Thanks to $350 in donations provided through GlobalGiving, 826DC is well underway toward achieving the goals described in our project plan. This fall, 826DC hosted a number of field trips, held writing workshops, and provided drop-in tutoring and writing help. With the help of a dedicated group of interns and volunteers, we were able to keep students engaged and excited throughout the first few months of the school year.
This fall started off strongly when a record 41 students attended the first day of after-school tutoring. We currently have 100 students registered and are consistently at capacity with an average of 35 students coming to after-school tutoring four days a week.
Reading All Stars, our Saturday one-on-one reading program at Tubman Elementary School, is currently serving 60 students. Each week, students read with their tutors and receive help with reading and writing skills.
Since September, we have hosted 20 Storytelling & Bookmaking field trips for 356 students from seven different schools (Tubman ES, SEED PCS, Oyster-Adams Bilingual School, DC Bilingual PCS, Washington Yu-Ying PCS, and Center City PCS). During our field trips, a class of students comes to our center to write their own book together in two hours with the aid of our talented volunteers. Each student writes his or her own ending to the story and takes home a copy of the finished product. This December, we also hosted our first Storytelling & Bookmaking field trip in Spanish with a class from Oyster-Adams Bilingual School.
Our in-school sessions have also been in high demand. This fall, we have been working with three different 5th grade classes at Aiton, Miner, and Thomson elementary schools that are participating in the Embassy Adoption Program. The classes will contribute articles to a newsletter about the experience of partnering with the Embassies of Japan, Netherlands, and Saudi Arabia. We also provided two second grade classes at Oyster-Adams Bilingual School with a six-week series of creative writing lessons in partnership with two service-learning classes from the George Washington University. The college students worked with the second graders one-on-one and published their work on a blog (http://826dc.org/?p=4145).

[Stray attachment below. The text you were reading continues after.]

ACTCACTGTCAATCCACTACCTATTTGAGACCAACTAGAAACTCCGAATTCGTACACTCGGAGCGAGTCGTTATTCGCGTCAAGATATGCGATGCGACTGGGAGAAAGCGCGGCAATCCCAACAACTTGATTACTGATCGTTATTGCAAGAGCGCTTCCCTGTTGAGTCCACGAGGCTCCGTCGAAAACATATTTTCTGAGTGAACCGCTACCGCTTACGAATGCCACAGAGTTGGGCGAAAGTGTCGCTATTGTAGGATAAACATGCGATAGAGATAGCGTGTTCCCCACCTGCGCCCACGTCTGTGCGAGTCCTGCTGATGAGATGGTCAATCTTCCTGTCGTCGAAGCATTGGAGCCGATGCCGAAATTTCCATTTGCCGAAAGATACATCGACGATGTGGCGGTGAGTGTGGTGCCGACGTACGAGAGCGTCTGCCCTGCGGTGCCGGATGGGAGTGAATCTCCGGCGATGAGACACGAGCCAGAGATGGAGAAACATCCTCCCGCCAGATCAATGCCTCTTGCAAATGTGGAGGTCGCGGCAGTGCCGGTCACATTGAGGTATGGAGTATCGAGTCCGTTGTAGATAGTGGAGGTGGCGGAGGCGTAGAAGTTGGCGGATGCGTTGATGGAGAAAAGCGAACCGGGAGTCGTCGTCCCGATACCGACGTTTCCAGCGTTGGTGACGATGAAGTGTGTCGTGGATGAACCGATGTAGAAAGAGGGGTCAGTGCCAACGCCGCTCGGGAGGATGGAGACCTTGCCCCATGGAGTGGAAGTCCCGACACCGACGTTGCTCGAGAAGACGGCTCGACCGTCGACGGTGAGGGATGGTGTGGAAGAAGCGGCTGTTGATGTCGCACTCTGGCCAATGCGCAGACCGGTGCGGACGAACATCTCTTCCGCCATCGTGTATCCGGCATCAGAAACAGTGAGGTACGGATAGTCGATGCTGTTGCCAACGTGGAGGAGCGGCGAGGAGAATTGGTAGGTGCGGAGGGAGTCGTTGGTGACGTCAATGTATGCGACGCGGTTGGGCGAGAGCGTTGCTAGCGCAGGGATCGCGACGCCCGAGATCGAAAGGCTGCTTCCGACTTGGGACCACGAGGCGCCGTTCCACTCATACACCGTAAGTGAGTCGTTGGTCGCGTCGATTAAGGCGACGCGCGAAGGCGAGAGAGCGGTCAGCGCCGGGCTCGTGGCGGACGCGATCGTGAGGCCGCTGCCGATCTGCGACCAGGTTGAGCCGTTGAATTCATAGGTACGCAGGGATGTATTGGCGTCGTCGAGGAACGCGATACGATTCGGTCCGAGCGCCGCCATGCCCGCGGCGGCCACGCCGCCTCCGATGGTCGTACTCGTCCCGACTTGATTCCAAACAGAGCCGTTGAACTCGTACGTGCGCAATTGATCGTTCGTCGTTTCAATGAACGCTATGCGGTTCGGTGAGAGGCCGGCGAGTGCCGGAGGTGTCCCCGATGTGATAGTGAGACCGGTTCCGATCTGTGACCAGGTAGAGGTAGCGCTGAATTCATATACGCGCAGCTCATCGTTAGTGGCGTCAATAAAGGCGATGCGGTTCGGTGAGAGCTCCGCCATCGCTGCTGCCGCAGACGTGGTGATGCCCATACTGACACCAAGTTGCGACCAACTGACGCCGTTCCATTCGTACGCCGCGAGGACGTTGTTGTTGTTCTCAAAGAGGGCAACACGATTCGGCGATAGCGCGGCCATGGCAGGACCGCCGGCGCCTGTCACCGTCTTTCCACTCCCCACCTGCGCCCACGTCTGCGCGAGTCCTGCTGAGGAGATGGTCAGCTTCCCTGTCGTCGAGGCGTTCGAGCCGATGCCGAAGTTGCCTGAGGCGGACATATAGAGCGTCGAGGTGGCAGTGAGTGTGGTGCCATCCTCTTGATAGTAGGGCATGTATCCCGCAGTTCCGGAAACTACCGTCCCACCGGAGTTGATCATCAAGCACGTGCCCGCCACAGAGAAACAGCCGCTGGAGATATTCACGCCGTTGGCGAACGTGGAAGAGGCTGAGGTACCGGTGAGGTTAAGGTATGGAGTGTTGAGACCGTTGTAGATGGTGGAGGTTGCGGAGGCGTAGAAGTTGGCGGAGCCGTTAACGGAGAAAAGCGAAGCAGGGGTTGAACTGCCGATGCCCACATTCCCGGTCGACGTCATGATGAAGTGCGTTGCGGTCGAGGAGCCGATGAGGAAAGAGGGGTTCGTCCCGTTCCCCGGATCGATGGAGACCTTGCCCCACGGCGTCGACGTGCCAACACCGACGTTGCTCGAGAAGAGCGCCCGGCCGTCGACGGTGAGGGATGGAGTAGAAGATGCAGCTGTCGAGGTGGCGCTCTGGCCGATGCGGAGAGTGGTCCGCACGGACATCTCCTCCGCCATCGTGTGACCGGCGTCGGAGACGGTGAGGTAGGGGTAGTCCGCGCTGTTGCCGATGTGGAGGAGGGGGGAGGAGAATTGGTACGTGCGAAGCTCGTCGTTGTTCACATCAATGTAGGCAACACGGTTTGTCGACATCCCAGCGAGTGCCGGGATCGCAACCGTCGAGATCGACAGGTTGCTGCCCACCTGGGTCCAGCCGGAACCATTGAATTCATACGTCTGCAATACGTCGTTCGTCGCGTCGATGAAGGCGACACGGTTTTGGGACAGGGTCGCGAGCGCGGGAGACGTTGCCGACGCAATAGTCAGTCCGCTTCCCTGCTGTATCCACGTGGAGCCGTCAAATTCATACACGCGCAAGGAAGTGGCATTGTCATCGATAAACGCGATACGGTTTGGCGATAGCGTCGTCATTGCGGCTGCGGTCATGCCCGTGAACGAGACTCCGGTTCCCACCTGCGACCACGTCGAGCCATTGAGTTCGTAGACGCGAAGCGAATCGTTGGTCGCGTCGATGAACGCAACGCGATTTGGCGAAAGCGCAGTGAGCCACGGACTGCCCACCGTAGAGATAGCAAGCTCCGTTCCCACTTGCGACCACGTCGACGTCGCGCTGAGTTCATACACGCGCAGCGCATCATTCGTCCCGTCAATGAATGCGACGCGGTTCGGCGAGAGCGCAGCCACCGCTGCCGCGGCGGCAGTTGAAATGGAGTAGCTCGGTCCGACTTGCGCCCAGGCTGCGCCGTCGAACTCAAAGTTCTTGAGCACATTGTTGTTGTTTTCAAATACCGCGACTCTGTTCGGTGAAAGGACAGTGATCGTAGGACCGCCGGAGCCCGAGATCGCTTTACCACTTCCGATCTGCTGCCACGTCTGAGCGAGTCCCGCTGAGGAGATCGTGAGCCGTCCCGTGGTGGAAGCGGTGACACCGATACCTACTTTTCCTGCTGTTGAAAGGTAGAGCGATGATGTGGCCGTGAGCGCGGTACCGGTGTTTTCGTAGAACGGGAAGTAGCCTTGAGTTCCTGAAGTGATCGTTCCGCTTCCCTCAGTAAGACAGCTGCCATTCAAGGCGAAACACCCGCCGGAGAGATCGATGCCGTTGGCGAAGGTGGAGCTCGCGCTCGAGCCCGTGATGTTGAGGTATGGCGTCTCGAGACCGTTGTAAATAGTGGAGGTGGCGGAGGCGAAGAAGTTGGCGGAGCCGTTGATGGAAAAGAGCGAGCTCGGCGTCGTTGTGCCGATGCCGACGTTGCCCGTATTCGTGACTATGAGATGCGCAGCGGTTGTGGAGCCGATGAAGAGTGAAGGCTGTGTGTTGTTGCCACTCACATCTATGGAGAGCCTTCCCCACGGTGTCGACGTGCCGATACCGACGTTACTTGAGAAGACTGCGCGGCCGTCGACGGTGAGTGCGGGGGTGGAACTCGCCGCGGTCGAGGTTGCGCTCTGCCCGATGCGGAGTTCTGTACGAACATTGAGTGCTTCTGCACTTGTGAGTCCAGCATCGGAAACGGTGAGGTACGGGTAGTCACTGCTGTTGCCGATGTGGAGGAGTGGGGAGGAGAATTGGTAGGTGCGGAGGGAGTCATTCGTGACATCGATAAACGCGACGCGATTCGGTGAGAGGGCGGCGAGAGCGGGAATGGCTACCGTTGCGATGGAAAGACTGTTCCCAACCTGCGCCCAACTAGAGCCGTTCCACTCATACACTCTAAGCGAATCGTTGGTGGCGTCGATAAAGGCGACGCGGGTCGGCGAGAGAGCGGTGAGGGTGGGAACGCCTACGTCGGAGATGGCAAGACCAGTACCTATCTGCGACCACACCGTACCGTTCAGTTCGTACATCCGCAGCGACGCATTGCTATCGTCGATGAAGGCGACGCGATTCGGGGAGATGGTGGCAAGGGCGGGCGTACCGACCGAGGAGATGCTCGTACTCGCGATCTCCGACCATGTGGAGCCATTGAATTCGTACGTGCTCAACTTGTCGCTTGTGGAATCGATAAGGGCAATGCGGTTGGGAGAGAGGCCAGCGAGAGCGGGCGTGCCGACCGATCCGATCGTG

Our in-school programs have not been limited to elementary school students. This fall, we have been working with sophomores and juniors in the Simon Scholars program at the Cesar Chavez Public Charter School – Parkside Campus on essay writing skills. We also provided 60 students with an in-school college application personal statement writing workshop at Cardozo High School and Duke Ellington School for the Arts.
In addition, we launched our flagship program, the Young Authors’ Book Project. We are working with two English classes at Wilson HS, the poetry club at Ballou HS, and a journalism class at Duke Ellington School for the Arts. In November, the participating students at Wilson HS wrote novels for National Novel Writing Month that are currently being reviewed and edited by our volunteers. Excerpts from these novels will be published in our fifth Young Authors’ Book Project anthology in the spring. We will be starting our work with Ballou and Duke Ellington in January. Students from the Ballou poetry club will be contributing poetry, as well as a podcast of student performances and interviews with local poets, and the students from Duke Ellington will contribute nonfiction essays to the anthology.
Overall, we are on track to serve more than 3,000 students this school year through our various programs. We look forward to what will surely be a busy spring!
In the coming months, we will continue our aggressive fundraising strategy. We have a number of smaller fundraising events planned for the spring and are confident that we can continue to break fundraising records.
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